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City Memories: Reminiscence as creative therapy

City Memories: Reminiscence as creative therapy This paper describes and evaluates a recent innovative project in Liverpool that brought together the skills and creative vision of a major national museums group in partnership with the housing action trust. ‘City Memories’ created opportunities for older people to take part in reminiscence activities at the museums and in a large extra care housing setting in the community. Training was provided for community leaders, care home managers and care workers in order to help them apply some of the ideas in their own work. The project looked at outcomes for older people who participated in terms of increased stimulus and sense of well-being, with a special focus on those with conditions such as stroke and dementia. It is hoped that such work will inspire others to put therapeutic reminiscence into practice in their own settings and circumstances; and that it may be possible at some stage to conduct a more systematic study to test the benefits of this approach in relation to measurable health gain. http://www.deepdyve.com/assets/images/DeepDyve-Logo-lg.png Quality in Ageing and Older Adults Pier Professional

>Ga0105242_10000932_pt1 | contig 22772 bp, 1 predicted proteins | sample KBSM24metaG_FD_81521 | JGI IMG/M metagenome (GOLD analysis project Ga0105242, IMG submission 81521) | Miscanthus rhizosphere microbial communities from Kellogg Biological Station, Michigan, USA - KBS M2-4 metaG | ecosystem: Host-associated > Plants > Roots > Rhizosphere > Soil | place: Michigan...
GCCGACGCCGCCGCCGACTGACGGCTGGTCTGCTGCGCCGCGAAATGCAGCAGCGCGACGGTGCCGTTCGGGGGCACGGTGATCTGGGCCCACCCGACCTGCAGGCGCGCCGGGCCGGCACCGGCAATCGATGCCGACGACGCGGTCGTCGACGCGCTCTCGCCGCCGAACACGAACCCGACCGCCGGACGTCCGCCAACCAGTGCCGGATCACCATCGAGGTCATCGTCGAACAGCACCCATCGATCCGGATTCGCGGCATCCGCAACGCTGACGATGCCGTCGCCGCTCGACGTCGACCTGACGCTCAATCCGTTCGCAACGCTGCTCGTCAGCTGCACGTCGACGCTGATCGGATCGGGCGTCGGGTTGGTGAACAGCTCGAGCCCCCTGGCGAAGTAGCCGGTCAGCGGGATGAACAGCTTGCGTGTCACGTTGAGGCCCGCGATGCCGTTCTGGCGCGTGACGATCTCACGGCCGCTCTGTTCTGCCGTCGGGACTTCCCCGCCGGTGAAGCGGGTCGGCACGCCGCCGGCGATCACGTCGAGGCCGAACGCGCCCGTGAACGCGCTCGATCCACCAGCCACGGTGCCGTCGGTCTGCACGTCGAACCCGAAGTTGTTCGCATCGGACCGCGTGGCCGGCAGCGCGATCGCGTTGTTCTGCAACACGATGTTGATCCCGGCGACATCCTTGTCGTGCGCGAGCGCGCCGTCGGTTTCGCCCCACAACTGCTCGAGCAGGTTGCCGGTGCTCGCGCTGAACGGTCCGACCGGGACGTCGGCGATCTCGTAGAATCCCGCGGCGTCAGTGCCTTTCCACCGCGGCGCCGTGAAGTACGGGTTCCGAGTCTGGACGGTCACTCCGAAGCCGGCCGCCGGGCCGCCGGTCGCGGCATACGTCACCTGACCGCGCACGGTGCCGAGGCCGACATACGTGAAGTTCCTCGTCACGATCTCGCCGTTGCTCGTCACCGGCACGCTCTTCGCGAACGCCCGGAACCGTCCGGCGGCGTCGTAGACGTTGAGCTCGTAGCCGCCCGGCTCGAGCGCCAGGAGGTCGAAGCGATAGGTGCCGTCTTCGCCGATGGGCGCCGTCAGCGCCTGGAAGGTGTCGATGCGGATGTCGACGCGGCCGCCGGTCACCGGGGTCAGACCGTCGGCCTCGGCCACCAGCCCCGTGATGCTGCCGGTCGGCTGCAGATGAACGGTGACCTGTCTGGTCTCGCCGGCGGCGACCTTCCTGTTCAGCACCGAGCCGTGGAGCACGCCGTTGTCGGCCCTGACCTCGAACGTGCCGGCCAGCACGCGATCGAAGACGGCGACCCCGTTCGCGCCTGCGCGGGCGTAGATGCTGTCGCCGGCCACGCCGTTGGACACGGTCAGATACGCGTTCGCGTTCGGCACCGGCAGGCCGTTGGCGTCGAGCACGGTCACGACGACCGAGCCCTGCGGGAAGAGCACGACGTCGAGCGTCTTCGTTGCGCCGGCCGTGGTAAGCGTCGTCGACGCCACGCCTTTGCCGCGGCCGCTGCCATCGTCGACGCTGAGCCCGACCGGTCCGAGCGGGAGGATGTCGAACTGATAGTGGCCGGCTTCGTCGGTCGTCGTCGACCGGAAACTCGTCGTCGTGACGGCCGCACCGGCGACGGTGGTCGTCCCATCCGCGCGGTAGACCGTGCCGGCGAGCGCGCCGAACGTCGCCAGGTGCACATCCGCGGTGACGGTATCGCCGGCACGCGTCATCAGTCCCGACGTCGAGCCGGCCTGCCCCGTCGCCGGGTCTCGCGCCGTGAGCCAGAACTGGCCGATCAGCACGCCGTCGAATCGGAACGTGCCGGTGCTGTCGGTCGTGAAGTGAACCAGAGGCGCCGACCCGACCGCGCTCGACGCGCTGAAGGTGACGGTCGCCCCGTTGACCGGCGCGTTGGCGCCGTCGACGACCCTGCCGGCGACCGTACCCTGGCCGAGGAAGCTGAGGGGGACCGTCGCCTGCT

City Memories: Reminiscence as creative therapy

Quality in Ageing and Older Adults , Volume 6 (4) – Dec 1, 2005

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Publisher
Pier Professional
Copyright
Copyright © 2005 by Pier Professional Limited
ISSN
1471-7794
eISSN
2042-8766
Publisher site
See Article on Publisher Site

Abstract

This paper describes and evaluates a recent innovative project in Liverpool that brought together the skills and creative vision of a major national museums group in partnership with the housing action trust. ‘City Memories’ created opportunities for older people to take part in reminiscence activities at the museums and in a large extra care housing setting in the community. Training was provided for community leaders, care home managers and care workers in order to help them apply some of the ideas in their own work. The project looked at outcomes for older people who participated in terms of increased stimulus and sense of well-being, with a special focus on those with conditions such as stroke and dementia. It is hoped that such work will inspire others to put therapeutic reminiscence into practice in their own settings and circumstances; and that it may be possible at some stage to conduct a more systematic study to test the benefits of this approach in relation to measurable health gain.

Journal

Quality in Ageing and Older AdultsPier Professional

Published: Dec 1, 2005

Keywords: memories

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